Next up is the social proof – which evidences why the customer should continue to be interested in what the enterprise is trying to sell. The third activity is all about gain – simply answering the question for the customer, ‘what will I achieve if I purchase this?’
The fourth stage of the sequence focuses on fear, playing on the consequences of what happens if the recipient doesn’t take up the offer. This is later followed up with logic – i.e. how this makes sense to purchase – before finally what the loss will feel like if the conversion isn’t acted upon immediately.
4. Effectively utilising the messaging across each channel
What’s too much in terms of comms output – and what’s not enough? This is where the ROI challenge comes into play and analyses how the campaign efforts are currently panning out.
At this point, it’s important for marketers to be efficient with budget spend, time and creating a journey that doesn’t break the bank or see the messaging get lost in a sea of increased online activity!
Even though times are tough, it's still important not to send out too much – so that organisations head into ‘spam’ territory – or that they do the bare minimum and risk a warm lead reverting back to becoming a cold prospect.
It’s highly recommended to gate certain pieces of content – such as low and high value downloadable PDFs – so that it keeps engagement high, but also figure out when social needs to be supercharged and when a piece of direct mail can create a conversion. Understanding a customer’s interests here is critical, this previous MarketingTech News article should also help.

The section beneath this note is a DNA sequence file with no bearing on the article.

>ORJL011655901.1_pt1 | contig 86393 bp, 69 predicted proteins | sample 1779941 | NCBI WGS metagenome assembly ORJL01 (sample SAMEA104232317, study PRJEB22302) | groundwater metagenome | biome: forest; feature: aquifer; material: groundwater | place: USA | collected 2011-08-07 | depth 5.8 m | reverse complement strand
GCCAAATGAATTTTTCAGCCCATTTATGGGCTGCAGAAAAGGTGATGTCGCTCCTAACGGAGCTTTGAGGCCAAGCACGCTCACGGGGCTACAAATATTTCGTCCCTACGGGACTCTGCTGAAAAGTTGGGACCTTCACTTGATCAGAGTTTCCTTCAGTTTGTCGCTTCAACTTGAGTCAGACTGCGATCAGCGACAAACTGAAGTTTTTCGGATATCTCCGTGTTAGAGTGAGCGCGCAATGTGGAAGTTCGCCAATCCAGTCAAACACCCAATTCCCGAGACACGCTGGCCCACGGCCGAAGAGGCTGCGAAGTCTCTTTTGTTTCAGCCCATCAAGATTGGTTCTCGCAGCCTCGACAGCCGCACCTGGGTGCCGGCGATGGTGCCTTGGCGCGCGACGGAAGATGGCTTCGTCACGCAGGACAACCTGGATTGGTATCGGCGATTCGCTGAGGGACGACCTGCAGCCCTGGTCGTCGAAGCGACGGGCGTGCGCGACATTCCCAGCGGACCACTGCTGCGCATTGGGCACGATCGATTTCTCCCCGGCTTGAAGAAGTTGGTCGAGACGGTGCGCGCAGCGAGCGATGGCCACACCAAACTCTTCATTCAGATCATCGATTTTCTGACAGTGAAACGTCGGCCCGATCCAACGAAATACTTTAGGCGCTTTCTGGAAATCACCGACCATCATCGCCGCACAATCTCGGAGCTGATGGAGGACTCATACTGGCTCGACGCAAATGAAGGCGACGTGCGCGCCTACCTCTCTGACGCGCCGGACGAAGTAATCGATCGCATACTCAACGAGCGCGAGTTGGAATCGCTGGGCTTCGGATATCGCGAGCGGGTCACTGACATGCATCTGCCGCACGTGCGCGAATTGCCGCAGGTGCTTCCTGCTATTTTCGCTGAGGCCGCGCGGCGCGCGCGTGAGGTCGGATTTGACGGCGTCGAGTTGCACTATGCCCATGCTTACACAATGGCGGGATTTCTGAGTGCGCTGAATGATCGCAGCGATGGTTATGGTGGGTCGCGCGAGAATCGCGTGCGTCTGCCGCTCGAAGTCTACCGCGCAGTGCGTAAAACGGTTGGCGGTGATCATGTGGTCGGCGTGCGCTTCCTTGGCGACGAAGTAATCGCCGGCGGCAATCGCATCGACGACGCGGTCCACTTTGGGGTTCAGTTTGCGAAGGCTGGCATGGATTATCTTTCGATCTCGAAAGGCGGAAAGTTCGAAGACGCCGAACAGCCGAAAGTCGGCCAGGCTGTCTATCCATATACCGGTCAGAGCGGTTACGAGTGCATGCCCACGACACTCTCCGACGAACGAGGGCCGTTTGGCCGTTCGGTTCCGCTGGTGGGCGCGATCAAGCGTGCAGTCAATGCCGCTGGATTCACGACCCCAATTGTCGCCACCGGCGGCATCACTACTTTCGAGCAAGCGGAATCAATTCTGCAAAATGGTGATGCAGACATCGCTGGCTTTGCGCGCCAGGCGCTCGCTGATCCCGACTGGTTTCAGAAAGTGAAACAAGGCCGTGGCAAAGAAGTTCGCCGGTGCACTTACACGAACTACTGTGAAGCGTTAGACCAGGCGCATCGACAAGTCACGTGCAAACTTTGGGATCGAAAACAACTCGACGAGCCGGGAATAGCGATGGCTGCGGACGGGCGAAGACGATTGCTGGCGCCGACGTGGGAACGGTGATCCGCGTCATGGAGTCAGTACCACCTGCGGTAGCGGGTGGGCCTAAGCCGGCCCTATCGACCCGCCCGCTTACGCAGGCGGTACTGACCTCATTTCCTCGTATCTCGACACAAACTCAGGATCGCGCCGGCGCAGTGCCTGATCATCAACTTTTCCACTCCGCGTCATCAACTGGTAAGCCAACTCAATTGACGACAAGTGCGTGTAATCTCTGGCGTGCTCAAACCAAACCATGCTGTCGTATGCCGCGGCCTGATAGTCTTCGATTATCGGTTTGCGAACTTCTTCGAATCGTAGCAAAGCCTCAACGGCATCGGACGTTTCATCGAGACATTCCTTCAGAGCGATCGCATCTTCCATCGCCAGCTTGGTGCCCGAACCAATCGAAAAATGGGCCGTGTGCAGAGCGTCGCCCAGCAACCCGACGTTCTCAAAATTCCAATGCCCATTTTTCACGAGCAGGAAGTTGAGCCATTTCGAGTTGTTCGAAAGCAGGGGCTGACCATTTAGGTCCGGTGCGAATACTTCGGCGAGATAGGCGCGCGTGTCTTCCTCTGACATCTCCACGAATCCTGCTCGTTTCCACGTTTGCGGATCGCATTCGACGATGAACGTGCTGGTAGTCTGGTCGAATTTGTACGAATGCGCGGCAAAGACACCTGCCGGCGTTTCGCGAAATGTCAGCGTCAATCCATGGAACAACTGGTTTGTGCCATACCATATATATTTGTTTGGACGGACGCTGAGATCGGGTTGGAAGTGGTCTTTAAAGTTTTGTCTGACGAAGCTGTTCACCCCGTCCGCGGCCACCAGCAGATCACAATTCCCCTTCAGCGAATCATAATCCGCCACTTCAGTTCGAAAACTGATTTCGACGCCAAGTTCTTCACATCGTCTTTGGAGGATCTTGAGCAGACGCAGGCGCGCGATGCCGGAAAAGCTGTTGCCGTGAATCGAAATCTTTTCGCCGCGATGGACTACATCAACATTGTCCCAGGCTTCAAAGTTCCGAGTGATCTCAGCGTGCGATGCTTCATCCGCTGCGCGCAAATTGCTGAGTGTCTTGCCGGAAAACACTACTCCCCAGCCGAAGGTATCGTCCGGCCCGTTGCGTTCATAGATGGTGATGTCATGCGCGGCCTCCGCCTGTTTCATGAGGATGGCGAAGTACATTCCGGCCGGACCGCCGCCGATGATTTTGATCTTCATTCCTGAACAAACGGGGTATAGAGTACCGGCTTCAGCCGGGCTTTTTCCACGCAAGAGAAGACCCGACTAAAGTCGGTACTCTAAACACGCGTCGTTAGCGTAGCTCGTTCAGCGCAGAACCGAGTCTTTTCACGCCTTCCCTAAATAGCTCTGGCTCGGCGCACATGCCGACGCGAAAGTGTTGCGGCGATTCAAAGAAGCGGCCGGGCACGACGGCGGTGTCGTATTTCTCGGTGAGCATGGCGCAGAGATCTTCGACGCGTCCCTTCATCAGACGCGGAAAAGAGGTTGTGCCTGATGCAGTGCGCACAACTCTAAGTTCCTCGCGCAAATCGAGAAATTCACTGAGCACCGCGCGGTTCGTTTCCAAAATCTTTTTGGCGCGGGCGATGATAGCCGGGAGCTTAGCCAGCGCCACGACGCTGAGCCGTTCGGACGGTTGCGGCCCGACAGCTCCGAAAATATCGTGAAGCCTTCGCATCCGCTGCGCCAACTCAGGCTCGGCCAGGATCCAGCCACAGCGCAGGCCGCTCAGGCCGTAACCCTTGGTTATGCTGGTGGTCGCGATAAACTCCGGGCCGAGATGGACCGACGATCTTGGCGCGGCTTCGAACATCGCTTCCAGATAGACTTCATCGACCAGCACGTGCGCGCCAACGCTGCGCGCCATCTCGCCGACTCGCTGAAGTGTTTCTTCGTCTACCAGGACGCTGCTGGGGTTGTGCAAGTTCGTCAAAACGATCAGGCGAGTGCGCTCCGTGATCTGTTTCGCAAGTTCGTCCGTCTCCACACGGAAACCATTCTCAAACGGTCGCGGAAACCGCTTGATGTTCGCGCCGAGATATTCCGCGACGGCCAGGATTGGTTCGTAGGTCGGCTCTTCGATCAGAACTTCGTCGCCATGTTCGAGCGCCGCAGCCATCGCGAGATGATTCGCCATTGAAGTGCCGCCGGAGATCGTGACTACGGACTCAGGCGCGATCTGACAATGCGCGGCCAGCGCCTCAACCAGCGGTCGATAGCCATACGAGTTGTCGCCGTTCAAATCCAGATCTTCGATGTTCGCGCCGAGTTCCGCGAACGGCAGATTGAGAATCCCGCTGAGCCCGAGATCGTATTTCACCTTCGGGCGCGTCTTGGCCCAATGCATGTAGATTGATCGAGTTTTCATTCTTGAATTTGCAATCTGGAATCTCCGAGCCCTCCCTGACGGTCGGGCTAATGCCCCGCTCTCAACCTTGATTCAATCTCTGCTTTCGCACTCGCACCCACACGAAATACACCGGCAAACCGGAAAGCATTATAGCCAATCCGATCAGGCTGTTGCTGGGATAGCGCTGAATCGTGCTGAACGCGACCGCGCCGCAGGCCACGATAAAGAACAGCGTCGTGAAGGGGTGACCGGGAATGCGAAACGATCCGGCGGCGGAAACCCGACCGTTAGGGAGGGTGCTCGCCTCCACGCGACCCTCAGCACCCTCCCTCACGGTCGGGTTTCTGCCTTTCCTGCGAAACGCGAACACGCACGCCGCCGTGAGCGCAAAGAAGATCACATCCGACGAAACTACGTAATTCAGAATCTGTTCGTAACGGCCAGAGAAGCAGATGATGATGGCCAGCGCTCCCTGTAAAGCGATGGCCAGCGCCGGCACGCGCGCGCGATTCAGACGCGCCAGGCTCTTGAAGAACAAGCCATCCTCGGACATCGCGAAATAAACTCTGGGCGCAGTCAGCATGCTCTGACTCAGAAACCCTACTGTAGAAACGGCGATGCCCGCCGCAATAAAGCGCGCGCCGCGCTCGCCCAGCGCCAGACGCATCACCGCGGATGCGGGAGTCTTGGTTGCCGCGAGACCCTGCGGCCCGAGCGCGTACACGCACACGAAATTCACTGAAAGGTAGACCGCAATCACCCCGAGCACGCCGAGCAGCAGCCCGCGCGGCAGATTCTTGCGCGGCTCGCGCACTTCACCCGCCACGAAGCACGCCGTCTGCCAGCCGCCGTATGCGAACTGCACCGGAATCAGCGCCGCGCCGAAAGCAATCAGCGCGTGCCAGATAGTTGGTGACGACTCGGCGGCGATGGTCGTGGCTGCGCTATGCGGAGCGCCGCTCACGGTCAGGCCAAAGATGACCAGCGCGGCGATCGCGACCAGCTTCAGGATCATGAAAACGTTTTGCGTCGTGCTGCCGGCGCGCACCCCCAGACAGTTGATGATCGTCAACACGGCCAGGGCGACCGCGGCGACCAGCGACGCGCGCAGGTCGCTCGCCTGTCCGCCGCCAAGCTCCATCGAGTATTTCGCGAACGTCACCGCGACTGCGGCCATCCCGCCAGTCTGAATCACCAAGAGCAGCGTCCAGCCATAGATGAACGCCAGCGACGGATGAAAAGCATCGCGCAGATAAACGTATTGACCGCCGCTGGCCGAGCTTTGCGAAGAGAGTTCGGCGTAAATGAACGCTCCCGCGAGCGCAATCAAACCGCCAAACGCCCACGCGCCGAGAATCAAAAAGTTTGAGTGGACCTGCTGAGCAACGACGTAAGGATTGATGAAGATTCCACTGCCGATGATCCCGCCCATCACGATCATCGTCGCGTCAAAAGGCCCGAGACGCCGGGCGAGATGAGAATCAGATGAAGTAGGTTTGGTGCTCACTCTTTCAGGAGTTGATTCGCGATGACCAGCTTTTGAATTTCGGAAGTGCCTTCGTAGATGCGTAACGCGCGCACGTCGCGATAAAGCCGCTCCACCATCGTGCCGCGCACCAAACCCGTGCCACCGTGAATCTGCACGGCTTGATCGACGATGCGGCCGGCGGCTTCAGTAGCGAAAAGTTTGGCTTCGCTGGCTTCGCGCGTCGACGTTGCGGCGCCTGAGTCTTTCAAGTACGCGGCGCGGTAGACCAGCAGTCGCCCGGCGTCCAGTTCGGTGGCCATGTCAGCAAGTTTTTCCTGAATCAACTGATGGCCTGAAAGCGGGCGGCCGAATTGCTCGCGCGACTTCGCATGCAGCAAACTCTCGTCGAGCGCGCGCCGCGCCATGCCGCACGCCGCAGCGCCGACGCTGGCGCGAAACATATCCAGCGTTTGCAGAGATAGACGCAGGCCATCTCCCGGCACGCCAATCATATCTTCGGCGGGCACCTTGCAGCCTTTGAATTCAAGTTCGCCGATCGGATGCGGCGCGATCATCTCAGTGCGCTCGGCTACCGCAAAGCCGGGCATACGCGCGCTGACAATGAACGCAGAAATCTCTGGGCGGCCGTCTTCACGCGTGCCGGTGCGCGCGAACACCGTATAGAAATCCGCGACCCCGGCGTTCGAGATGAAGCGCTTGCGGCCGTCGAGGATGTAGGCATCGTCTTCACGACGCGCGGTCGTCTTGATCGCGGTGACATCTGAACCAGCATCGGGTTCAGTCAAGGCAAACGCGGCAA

5. Delivering the message
Where does the campaign sit, and where is the traffic pointing to? If it can be homed via a microsite or similar, for example, that enables marketers to analyse the level of interest.
In addition, statistics have shown that dynamic landing pages can convert up to 20% more customers – if the content backs up the campaign. And don’t forget to automate!
6. Reporting on the success
Finally, evaluating how an integrated campaign has been delivered can truly tell organisations what has worked – and what hasn’t. There is a problem here in that each channel has its own set of marketing metrics, but there are ways to achieve this such as using Google Analytics and code utilisation.
However, many savvy professionals will be tapping into a powerful piece of data via audience segmentation monitoring – and that’s lead scoring. This allows organisations to understand how each group is evolving and ‘rate’ the most engaged audience members, enabling this information to be fed into the sales team for conversion.
Overall, it’s vital to revisit the basic principles that should come with any marketing campaign. For example, departments should immediately kill any complexity and simplify its messaging, create good quality artwork, and always think about the audience’s needs.
Once these areas are mastered, messaging can be transformed into high-performing integrated campaigns – that work!